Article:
If the truth be told, my feelings about personal evangelism are very similar to Jerome K. Jerome’s view of work; I love it and could watch it for hours. I know that it is important for individual Christians to witness to their faith and I try to do it, but I’m actually not very good at it and would rather leave it to those for whom it is both a gift and a passion.
When I became a Christian in the mid-seventies, I desperately wanted to share my new found faith with my mates at school, but I had even less of a clue how to do it then than I do now. Filled with enthusiasm, I cycled to the Christian book shop and got hold of a book called How to give away your faith (which is very good). A few days later, the church pastor came to visit my mother and I took the opportunity to show him my exciting new book. His reply rocked me at the time and still leaves me feeling shocked and surprised forty years later.
You have to learn your faith before you can give it away.
This short response had two effects on me. Firstly, it killed off any desire or enthusiasm to tell my friends about Jesus. It was years before I got back to reading my book or trying to explain why I was a Christian. Secondly, it told me that, above everything, Christianity is a thing of the mind; something to be studied, learned and understood. Books on personal evangelism, soon gave way to books of systematic theology on my shelves.
However, sound doctrine cannot be separated from Christian practice. The one must inform the other. When we share our faith with others, our theology and understanding can give us a basis to build on. Equally, the questions that people ask provides us with the opportunity to reflect on what we have learned and to deepen our understanding. Above everything else, by stepping out of our comfort zones, we find ourselves being stretched and our faith and personal knowledge of God is extended. Learning your faith and giving it away are intimately entwined.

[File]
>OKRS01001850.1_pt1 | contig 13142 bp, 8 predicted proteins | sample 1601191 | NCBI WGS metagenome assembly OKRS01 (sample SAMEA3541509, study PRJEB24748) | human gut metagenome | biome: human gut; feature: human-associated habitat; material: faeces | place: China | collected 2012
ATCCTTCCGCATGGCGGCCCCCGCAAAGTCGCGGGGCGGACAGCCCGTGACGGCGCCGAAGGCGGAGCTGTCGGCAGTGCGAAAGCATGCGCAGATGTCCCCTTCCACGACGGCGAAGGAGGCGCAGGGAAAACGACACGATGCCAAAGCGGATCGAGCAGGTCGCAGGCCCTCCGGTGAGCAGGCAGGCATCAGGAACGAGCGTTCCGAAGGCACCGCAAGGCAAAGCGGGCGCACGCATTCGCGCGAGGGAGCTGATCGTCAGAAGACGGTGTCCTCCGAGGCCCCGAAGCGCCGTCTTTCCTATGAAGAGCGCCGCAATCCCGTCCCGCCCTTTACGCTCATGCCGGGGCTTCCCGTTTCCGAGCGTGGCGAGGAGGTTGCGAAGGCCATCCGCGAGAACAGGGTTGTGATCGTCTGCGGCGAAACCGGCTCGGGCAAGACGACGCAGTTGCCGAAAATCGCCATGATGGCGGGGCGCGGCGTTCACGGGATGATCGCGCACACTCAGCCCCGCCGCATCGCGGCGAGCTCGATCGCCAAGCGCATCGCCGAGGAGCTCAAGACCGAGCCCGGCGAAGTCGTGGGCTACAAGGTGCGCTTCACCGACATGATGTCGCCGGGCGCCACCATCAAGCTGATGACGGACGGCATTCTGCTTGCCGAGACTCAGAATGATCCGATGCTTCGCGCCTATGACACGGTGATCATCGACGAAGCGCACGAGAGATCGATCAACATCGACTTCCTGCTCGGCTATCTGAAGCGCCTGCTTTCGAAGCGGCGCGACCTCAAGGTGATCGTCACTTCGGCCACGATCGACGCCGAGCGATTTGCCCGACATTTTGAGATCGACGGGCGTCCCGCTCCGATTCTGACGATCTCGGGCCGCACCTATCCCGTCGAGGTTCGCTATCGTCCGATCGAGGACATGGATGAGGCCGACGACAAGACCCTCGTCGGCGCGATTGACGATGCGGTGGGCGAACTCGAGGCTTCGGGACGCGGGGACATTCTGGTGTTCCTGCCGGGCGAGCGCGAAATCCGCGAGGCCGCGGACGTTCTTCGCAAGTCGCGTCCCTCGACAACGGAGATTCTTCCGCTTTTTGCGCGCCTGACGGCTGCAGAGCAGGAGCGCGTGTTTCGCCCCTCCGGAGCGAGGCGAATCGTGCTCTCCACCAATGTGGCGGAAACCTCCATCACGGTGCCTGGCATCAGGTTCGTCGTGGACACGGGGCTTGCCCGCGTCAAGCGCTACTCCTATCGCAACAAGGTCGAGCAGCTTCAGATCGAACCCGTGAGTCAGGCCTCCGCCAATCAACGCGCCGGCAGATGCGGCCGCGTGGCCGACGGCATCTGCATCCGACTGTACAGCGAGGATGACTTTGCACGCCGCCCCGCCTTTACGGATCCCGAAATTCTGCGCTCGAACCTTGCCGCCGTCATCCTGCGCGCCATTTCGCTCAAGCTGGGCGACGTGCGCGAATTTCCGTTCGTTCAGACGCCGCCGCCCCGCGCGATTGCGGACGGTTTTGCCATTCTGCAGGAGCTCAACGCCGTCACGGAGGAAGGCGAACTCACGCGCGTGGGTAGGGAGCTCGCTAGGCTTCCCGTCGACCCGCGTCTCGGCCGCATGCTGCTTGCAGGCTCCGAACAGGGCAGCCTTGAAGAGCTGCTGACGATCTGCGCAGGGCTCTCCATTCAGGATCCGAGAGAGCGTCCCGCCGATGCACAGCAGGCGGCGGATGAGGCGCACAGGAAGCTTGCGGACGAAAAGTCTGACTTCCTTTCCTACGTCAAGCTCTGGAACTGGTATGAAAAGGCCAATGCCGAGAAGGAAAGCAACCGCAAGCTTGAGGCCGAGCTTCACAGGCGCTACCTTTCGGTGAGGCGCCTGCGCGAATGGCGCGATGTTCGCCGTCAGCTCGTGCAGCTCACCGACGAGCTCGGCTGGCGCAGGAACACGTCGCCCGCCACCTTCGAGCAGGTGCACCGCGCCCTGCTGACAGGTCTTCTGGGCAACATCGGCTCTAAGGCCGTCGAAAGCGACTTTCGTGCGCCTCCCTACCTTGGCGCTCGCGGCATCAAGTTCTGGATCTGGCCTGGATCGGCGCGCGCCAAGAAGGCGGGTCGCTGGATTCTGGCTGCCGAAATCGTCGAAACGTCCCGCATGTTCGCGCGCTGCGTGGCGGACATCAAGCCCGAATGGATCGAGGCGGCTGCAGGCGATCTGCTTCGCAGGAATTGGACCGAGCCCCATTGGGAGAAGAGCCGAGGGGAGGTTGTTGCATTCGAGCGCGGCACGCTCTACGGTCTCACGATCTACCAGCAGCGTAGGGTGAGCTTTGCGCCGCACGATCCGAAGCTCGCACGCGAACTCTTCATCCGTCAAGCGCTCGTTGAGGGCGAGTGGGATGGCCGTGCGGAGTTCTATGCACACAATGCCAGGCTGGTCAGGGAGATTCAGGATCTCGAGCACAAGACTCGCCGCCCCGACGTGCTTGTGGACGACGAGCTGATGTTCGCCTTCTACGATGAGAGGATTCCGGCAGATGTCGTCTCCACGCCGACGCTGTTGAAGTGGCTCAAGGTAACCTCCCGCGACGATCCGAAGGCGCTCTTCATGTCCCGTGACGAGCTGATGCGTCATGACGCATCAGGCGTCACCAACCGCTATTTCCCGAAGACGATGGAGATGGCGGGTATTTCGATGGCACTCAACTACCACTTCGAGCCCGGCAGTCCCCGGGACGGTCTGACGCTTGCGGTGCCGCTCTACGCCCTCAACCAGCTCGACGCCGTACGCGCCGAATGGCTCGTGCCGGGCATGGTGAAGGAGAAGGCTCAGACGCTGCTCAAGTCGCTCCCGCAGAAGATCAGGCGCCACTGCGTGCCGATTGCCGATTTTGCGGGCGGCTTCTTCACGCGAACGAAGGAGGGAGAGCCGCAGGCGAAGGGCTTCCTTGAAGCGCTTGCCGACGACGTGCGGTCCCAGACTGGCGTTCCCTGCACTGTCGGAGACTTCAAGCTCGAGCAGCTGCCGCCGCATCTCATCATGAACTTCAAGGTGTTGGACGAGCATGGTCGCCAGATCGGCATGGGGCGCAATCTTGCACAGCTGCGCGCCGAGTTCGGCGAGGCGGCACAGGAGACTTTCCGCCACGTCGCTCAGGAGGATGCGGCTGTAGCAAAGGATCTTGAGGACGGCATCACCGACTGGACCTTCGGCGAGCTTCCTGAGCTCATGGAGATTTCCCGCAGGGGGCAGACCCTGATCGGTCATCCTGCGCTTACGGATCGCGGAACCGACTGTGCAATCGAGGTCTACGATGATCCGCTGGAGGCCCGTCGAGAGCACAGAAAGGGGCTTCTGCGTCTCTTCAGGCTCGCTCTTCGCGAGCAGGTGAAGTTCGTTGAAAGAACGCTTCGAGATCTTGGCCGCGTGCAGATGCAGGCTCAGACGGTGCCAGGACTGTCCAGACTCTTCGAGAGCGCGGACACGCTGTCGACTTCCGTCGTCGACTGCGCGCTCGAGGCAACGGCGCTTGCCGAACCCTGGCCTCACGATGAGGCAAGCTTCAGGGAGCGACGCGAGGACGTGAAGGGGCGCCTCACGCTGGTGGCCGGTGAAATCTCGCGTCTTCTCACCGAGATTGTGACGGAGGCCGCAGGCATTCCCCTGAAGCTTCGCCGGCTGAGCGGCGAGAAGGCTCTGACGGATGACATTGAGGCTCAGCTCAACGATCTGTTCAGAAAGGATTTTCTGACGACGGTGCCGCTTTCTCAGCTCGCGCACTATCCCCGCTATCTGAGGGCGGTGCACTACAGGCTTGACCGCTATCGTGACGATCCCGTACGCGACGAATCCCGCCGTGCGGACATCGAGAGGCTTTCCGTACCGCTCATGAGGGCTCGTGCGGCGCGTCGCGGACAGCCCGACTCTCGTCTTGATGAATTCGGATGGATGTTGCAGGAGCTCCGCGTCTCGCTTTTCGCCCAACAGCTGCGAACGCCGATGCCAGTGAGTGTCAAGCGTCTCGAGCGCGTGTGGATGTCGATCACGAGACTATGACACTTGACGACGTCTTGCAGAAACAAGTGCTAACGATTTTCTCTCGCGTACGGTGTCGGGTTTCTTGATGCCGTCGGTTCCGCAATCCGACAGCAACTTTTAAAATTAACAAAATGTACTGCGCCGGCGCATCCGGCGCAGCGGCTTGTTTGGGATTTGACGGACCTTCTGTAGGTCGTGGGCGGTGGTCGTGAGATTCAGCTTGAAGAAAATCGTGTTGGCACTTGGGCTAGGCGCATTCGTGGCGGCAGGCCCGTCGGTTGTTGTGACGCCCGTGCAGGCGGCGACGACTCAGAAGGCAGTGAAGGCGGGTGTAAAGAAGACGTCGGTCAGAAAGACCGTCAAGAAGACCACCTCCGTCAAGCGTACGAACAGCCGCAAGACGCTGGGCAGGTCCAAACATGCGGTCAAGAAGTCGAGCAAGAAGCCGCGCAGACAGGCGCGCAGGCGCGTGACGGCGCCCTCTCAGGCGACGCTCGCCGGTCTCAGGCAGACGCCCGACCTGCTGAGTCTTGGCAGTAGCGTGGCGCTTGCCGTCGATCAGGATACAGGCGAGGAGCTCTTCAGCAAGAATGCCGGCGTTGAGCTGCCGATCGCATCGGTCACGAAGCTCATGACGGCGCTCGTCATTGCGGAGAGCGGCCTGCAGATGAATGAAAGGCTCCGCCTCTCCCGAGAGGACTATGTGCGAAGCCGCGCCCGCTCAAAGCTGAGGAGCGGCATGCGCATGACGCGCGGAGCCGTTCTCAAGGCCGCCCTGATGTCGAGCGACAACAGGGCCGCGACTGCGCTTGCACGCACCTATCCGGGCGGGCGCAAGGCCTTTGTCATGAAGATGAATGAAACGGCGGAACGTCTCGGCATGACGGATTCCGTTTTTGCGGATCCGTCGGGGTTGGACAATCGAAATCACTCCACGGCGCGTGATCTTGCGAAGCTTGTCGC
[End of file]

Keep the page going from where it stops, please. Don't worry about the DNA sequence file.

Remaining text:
I was undoubtedly naive and over enthusiastic when I bought my evangelism book, but had I been encouraged to share my faith and to reflect on the process, I’d have learned things about my faith that I could never have picked up by reading.
I should say at the end of this post, that I owe a great deal to that particular pastor; there is much more to his ministry than one throw-away line spoken to a teenager during a pastoral visit.
If you saw the picture on the front of this post (or on Facebook), it was taken about five years after the events in this story, but it’s the most contemporary digital picture I have.